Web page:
The data from the Weekly Surveillance Report looked at the number of acute respiratory infection incidents by institution, broken down into weeks.
The sectors included were care homes, hospitals, education settings, prisons, workplace settings, food outlets/restaurants and other.
The data found food outlet/restaurant setting had 5.18% of cases for the 11 weeks from 9 July – the week after pubs reopened. Two sectors saw a smaller percentage – prison 0.65% and hospitals 4.24% on average for the period.
However, educational settings (schools, universities etc) saw recorded cases of coronavirus infections of almost four times higher than hospitality, with an average of 19.89%.
Not far behind was workplace settings at 17.14% with care homes accounting for the largest percentage at 41.95% and ‘other’, 10.95%.
Looking at the individual weeks, the week before the 10pm curfew was announced (week 38, commencing 18 September), the data shows the food outlet/restaurant setting had 2.85% of recorded cases (22 of 772).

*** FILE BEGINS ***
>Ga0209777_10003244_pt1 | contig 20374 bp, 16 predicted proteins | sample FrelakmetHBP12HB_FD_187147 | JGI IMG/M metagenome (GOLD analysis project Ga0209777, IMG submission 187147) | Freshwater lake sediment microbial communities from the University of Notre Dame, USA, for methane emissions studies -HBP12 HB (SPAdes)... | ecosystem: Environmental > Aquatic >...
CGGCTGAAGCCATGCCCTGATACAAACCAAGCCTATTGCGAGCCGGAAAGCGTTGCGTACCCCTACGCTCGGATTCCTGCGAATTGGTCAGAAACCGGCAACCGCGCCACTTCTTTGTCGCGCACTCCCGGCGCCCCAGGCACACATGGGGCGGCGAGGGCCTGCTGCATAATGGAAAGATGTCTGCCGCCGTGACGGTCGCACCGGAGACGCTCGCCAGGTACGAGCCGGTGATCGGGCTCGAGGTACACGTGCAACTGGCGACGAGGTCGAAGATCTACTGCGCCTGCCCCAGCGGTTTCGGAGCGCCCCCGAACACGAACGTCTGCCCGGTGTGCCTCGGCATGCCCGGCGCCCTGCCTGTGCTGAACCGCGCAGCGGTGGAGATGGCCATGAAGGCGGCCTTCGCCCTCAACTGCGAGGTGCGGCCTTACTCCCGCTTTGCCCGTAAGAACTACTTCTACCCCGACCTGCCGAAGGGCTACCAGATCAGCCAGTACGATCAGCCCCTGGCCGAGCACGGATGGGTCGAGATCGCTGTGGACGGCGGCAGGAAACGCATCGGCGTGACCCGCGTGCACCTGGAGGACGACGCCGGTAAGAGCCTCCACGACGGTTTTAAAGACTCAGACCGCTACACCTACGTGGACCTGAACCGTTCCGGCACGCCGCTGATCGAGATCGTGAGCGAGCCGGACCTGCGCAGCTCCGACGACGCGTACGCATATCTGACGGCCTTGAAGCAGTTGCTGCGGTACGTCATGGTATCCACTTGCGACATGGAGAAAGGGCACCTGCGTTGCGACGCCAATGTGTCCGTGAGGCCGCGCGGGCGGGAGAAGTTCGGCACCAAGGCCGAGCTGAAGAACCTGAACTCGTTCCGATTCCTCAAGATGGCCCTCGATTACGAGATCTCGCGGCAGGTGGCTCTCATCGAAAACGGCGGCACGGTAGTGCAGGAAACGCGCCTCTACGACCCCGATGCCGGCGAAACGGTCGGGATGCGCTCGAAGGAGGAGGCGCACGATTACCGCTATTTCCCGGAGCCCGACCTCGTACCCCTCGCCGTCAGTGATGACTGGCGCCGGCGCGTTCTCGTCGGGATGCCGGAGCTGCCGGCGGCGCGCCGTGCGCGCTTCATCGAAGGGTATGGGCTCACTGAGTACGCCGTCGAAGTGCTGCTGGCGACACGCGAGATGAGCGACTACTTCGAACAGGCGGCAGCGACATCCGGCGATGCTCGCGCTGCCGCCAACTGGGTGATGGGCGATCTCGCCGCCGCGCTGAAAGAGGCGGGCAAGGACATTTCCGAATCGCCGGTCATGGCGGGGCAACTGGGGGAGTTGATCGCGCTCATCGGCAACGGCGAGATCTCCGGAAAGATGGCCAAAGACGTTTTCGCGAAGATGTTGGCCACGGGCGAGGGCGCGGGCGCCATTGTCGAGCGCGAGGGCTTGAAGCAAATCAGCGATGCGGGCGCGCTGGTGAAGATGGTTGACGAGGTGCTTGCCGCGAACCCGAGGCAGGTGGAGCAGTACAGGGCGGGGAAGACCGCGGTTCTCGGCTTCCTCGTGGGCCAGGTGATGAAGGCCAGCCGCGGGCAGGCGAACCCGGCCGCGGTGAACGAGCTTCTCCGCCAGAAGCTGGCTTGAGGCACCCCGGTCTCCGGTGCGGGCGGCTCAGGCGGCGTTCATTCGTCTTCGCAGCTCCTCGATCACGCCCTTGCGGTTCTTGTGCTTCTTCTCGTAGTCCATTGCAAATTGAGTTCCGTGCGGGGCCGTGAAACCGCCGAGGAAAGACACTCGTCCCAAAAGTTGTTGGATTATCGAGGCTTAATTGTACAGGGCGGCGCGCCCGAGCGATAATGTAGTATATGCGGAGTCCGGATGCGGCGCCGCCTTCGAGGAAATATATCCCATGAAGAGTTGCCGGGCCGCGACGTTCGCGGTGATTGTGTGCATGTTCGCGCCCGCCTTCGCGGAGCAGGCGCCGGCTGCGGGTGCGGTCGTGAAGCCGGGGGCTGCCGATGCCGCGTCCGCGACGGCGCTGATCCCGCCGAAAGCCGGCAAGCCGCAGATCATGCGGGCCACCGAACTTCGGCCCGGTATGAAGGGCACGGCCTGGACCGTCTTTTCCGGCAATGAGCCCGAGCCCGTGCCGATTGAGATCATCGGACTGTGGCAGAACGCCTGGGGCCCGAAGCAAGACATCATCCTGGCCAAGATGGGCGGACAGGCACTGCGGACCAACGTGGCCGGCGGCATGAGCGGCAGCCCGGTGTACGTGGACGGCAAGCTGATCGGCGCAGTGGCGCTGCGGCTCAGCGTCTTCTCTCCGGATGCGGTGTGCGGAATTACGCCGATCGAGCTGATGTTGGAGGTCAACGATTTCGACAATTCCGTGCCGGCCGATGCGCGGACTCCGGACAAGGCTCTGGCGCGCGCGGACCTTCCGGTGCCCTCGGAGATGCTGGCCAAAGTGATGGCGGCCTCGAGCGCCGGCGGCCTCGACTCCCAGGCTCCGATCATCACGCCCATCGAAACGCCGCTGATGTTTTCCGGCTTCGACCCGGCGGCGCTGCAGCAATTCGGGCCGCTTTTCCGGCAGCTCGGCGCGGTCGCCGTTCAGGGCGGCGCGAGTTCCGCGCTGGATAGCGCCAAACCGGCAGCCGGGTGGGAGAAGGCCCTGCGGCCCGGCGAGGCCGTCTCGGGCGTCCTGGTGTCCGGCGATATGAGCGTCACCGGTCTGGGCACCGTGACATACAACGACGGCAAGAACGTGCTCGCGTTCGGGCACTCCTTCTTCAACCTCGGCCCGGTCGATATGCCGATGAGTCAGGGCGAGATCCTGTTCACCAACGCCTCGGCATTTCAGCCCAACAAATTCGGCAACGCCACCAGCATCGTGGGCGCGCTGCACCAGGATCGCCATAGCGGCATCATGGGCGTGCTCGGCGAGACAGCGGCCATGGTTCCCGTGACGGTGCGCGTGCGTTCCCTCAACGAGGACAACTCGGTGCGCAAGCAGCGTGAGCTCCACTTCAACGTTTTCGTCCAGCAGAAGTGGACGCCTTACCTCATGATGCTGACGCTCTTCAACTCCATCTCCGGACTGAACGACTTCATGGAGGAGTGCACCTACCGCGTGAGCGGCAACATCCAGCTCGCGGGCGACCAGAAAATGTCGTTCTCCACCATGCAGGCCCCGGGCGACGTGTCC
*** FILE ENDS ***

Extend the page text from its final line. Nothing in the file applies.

Care homes saw a quarter (25.26% or 195 of the 772) of cases, there were 341 in educational settings (44.17%), workplace settings saw 124 cases (16.06%), hospitals 36 (4.66%) and other was 48 (6.22%).
The week prior to this (week 37, commencing 11 September) the food outlet/restaurant sector was 3.29% (34 of 729 cases).
Compared to care homes – 42.94%, hospitals were 2.47%, educational settings were 26.47%, prisons 0.55%, workplace settings 15.01% and ‘other’ 7.82%.
Percentage of overall cases (PHE data)
TOTAL % SINCE W/C 9 JULY
This comes after pubco bosses labelled the Government’s 10pm pub curfew “pointless” and “unnecessary”.
Oakman Inns chief executive Peter Borg-Neal said he was “irritated by the continual lie” that hospitality venues were to blame for rising infection rates.
He added: “A hospitality place following the protocol shouldn't have any transmissions. We haven't. We reckon we have had 1.5m unique customer visits since opening and nobody has caught Covid in an Oakman inn.”
Furthermore, JD Wetherspoon (JDW) boss Tim Martin called for scientists to publish evidence of coronavirus transmission in pubsv and questioned if it exists last month (11 August).
In a statement, he outlined that five of his 43,000 members of staff had tested positive for the virus by the time lockdown measures were announced on 20 March.
Martin also highlighted how an outbreak of the virus in Aberdeen appeared to reinforce assumptions about the role played by pubs.